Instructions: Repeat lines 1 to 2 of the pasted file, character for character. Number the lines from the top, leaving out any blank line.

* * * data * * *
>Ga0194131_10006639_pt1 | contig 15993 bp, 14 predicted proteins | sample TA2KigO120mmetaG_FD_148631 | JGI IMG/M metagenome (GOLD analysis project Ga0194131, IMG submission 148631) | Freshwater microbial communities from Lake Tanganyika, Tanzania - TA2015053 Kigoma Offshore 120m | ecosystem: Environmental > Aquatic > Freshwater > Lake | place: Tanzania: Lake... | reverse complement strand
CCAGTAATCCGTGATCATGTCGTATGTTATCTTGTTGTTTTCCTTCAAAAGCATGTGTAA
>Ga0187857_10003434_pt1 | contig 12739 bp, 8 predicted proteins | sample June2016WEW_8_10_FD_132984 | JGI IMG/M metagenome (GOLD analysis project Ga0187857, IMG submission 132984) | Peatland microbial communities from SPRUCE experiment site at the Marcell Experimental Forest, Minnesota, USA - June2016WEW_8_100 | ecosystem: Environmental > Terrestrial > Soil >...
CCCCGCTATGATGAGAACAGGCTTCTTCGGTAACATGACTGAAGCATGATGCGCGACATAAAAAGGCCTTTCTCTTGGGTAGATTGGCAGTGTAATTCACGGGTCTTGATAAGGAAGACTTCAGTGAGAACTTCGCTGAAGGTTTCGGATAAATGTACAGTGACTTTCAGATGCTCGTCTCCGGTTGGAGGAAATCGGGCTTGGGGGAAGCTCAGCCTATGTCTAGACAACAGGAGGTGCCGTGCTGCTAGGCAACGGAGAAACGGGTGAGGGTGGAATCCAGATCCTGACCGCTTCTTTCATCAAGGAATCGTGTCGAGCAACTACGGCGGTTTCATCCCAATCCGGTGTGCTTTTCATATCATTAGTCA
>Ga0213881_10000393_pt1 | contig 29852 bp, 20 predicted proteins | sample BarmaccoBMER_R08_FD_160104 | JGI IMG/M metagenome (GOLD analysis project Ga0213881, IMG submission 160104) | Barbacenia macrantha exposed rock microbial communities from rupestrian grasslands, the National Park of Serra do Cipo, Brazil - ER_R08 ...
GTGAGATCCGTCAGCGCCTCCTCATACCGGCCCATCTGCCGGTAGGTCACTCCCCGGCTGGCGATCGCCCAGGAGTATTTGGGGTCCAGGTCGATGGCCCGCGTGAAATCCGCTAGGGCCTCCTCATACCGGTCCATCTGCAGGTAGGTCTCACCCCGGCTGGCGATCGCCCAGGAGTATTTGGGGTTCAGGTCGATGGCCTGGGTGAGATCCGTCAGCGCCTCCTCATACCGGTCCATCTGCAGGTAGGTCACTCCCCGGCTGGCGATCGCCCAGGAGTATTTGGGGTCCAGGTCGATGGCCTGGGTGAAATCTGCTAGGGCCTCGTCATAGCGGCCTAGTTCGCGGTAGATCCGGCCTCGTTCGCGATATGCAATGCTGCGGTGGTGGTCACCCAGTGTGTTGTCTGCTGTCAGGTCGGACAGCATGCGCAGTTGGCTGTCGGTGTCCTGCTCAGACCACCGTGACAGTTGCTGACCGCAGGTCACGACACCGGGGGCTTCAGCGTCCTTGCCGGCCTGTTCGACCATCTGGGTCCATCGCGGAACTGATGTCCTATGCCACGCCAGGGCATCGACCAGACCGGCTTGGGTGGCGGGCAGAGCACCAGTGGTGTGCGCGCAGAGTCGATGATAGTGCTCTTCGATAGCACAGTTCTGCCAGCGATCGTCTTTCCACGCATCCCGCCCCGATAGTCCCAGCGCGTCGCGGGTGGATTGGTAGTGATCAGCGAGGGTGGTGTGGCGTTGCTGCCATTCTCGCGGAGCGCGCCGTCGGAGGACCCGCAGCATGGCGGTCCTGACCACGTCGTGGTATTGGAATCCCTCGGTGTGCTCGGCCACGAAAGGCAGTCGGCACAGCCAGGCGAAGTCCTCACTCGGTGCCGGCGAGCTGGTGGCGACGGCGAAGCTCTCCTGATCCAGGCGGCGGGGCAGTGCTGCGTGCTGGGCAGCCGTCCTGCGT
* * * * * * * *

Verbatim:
>Ga0194131_10006639_pt1 | contig 15993 bp, 14 predicted proteins | sample TA2KigO120mmetaG_FD_148631 | JGI IMG/M metagenome (GOLD analysis project Ga0194131, IMG submission 148631) | Freshwater microbial communities from Lake Tanganyika, Tanzania - TA2015053 Kigoma Offshore 120m | ecosystem: Environmental > Aquatic > Freshwater > Lake | place: Tanzania: Lake... | reverse complement strand
CCAGTAATCCGTGATCATGTCGTATGTTATCTTGTTGTTTTCCTTCAAAAGCATGTGTAA